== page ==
The 5 Keys to a Winning Strategic Plan for Portfolio Company CEOs and their Private Equity Sponsors

Guest Blogger – Eddie Binder

Eddie operates Apex Growth Strategies (, a consulting firm which provides strategic planning to the portfolio companies of private equity firms. In addition to completing strategic plans for more than 100 companies, he sits on the Board of two PE-owned companies.  He can be reached at


Real value is created by achieving scalable growth during the hold period – and – building a model such that the next investor can clearly see significant growth during their investment

Understanding your private equity investor is an important key to success … seems obvious enough

To achieve meaningful growth, look five years out and work back to today … working from today forward will yield incremental thinking

Ideas are usually not the problem … determining what will NOT be pursued can create as much value as those strategies you WILL execute

Ensuring the back-end of the business efficiently and effectively scales with the projected growth can be the difference between a good exit and a great one

Concepts for Your Consideration

Strategic planning.  In the case of private equity ownership, I would argue the need for a clear, actionable plan is a key success factor.  At the risk of appearing self-serving, I will offer insights which just might help you think differently about strategic planning in a private equity environment.

As we all know, the typical hold period for a private equity firm is five years; sometimes, it can be shorter or longer, but let’s use five years as our starting point.  When the goal is to more than 2X revenue and grow EBITDA and EBITDA Margin even faster in a five-year period, time matters.  Here’s a simple construct … one year equals 20% of the hold period, two years is 40%, etc.  So, the faster, you can identify and align your organization and Board against the drivers of value creation, the better.  Five years will go by very quickly.  With all of this as context, here are the five keys to a winning strategic plan:

  1. The key to real value creation is building and executing a plan that supports long-term growth. Yes, doubling revenue and EBITDA during the hold period will result in strong returns for all key stakeholders.  However, the truly excellent returns come when the next investor can see their way to doubling the business under their ownership.  The world of private equity means there is going to be an event, but those companies that build their models to achieve both intermediate and longer term objectives realize the greatest returns.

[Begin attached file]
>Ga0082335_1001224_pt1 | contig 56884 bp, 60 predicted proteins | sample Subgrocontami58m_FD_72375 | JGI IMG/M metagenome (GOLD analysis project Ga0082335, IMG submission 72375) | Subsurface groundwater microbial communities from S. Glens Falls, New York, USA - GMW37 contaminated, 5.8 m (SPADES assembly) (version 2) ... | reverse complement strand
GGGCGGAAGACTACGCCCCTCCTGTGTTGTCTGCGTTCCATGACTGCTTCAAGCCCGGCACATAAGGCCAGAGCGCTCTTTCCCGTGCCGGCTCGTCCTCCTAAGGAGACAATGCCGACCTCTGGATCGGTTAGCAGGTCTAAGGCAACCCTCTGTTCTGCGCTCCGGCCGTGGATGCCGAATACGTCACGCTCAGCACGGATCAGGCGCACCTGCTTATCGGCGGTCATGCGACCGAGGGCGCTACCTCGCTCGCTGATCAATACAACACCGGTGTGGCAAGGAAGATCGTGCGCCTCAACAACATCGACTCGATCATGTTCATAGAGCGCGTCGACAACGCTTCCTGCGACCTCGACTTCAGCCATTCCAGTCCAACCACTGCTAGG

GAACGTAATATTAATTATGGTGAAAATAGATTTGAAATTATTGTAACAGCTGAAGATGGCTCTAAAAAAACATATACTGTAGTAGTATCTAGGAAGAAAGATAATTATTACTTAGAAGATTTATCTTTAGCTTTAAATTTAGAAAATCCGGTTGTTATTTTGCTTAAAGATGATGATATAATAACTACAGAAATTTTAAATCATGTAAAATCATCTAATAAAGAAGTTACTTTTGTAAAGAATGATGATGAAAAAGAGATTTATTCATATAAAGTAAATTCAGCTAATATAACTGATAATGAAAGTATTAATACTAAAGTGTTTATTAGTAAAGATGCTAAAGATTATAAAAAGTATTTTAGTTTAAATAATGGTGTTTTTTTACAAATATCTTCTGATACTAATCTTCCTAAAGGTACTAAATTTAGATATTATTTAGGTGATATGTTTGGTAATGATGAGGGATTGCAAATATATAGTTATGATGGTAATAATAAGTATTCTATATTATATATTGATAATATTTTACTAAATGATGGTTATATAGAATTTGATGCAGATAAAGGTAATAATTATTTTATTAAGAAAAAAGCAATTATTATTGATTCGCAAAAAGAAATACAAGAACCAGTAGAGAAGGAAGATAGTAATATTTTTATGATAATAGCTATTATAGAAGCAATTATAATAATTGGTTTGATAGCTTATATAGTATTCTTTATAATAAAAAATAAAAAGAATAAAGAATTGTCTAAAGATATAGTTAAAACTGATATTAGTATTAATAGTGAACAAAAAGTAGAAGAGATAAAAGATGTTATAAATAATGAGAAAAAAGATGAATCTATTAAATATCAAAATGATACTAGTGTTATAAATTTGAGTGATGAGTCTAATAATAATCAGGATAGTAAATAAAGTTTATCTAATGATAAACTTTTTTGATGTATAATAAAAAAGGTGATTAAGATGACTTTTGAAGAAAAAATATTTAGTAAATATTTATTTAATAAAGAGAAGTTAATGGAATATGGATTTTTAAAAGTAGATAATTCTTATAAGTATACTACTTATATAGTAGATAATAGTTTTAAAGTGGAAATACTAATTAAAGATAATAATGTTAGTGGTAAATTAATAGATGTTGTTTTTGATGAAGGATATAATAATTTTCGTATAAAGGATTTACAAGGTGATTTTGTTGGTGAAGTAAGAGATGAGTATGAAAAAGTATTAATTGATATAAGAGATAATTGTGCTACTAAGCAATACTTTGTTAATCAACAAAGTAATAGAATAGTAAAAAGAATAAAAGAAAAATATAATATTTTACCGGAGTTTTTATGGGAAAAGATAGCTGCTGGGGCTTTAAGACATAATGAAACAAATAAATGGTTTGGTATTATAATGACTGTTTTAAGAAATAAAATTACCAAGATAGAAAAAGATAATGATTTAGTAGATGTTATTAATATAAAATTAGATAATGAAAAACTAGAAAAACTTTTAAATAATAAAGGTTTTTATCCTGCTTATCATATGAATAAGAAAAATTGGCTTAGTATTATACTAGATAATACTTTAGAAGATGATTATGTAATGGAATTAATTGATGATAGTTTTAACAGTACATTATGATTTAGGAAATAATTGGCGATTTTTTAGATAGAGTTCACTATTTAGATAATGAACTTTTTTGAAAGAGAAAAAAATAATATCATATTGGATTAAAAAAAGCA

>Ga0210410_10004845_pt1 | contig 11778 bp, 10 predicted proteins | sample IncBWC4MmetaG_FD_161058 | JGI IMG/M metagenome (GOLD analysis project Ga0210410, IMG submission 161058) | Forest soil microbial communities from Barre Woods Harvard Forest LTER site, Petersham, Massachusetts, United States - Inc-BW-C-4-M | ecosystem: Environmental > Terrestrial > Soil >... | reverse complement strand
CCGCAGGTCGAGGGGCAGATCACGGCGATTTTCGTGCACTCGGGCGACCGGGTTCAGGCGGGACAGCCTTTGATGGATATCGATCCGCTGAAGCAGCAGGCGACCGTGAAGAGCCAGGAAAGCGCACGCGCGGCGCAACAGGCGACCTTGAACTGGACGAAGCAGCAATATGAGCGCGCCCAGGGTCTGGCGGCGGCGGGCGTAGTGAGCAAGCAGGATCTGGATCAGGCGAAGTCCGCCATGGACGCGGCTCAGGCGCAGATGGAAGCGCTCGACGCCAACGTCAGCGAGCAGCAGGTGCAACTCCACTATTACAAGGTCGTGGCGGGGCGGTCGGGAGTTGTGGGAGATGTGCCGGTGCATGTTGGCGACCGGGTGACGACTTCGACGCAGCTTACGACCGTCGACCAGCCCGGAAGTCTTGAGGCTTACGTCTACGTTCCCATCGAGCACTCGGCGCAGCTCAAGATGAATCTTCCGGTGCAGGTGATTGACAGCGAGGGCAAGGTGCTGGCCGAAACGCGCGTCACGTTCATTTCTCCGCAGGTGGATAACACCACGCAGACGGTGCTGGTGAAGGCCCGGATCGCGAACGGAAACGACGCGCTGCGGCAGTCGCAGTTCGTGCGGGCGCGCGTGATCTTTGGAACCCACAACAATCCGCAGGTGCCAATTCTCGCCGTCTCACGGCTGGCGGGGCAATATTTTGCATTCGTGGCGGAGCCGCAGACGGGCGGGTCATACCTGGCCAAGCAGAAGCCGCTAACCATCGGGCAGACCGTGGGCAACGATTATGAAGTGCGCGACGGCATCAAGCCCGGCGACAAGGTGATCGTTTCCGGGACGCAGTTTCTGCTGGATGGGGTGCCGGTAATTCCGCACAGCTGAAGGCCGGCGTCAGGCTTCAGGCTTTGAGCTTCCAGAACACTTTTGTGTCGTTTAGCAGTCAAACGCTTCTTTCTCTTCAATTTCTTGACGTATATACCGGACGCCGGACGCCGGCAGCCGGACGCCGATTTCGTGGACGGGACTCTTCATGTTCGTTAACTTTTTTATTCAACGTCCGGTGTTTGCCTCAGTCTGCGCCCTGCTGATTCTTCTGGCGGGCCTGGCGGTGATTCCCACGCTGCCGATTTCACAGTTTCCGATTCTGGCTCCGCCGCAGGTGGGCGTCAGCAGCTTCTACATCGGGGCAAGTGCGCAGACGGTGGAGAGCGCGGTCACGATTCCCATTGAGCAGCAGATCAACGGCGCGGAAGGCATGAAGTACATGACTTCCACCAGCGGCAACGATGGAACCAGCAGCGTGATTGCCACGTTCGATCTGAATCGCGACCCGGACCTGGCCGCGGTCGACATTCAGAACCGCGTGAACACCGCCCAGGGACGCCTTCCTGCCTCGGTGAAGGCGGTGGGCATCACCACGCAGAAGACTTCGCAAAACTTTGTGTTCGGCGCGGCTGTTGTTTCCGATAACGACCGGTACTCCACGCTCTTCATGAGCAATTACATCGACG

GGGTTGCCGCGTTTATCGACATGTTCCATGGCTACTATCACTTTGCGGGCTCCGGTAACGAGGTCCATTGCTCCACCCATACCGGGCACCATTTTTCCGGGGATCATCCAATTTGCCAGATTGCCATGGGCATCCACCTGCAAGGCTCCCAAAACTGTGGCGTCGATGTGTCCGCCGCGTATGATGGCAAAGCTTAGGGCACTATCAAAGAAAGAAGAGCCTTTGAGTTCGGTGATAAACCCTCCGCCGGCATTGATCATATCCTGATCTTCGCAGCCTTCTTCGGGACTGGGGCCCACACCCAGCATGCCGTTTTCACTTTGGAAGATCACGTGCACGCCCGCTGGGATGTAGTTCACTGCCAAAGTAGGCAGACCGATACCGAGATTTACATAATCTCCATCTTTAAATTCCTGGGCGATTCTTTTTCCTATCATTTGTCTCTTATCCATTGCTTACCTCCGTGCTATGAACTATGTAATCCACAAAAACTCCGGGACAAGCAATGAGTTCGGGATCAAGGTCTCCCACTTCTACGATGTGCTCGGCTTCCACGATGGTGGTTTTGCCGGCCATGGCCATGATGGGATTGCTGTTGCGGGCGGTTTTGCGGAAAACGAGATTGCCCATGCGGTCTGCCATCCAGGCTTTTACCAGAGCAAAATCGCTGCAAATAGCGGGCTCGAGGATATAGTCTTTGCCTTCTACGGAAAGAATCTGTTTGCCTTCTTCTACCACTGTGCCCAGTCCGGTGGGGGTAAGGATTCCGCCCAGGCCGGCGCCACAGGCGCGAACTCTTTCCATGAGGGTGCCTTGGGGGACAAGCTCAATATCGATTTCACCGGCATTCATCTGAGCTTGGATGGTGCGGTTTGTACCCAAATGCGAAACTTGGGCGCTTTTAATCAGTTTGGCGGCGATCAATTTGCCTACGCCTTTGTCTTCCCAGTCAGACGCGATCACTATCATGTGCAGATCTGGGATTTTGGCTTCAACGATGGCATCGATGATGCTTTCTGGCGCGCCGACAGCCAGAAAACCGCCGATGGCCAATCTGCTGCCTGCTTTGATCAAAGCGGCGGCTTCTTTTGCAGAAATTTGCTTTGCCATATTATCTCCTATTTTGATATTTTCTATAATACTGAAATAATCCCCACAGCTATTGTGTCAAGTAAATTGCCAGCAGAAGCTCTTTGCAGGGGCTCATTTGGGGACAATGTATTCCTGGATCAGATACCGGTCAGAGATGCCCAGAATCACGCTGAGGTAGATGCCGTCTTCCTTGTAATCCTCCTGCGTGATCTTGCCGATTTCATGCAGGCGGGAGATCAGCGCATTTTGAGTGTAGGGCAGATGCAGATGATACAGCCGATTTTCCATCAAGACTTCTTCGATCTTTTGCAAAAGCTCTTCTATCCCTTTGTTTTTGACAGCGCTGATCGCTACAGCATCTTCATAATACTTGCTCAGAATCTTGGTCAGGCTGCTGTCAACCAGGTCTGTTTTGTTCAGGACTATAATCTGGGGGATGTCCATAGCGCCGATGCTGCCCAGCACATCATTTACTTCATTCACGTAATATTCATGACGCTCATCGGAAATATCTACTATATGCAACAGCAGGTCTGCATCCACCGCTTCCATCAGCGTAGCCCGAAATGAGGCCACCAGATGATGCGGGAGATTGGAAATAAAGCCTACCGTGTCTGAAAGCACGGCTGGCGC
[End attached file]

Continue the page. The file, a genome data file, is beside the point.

2. With a wink to all my private equity friends, here is a summary of their outlook for their portfolio companies … “We love your business you have achieved so much there is so much potential ahead we are prepared to invest to support growth over time will you make the month?” Yes, this is purposefully stated in one sentence without punctuation, but there is truth here.  Within private equity ownership, it is important for management teams to deliver immediate-term targets as the foundation for earning the investment and confidence to take on longer term value creating initiatives.  Said differently, the private equity game is always easier played from in front (of budget) than behind.  Yet, the longer term is critical, too. This takes planning that strikes the right balance.
  3. In this macro environment, where many markets are mature and/or feature multiple competitors, delivering in-year targets is no small achievement. However, when it comes to strategic planning, the greatest success comes from putting aside today’s view of the business, envisioning the next management presentations and outlining the story to be told that demonstrates how the past years’ results were generated and scaled and how the path to future growth is clear.  Simply stated, look five years out and work back to today to generate growth and operational strategies that will lead to significant value creation. Working from today forward will yield positive but more incremental approaches and results.
  4. For private equity firms, which invest in companies with solid track records of revenue and EBITDA, generating ideas to drive growth is not usually the problem. With certain analysis and planning exercises, the ideas are most often abundant. The challenge is to size and prioritize those ideas.  Then, decisions to not pursue certain strategies are the hardest yet most important to make. Building the discipline to invest in and execute fewer ideas while saying no to others always leads to better value creation results.
  5. Developing the growth strategies is the fun part of planning. However, if growth gets too far out in front of the company’s ability to effectively support that growth, the business can be compromised.  PE firms have invested in their companies because they have realized strong results by delivering on their customer promise better than the competition. Yet, as the growth strategies generate increased top line, realizing increased scale and therefore leverage throughout the P&L is necessary. Maintaining and enhancing high customer satisfaction as the business grows requires an equally thoughtful approach to scaling the operating infrastructure.  Identifying profit improvement, IT/systems and human resources strategies that build on historical success but recognize the need for new approaches cannot be underestimated.


The old axiom that quality execution of a mediocre plan beats a superior plan executed poorly is indeed true.  However, the right forward-looking plan, when combined with excellence in execution, is sure to lead to value creation and the results desired by all stakeholders.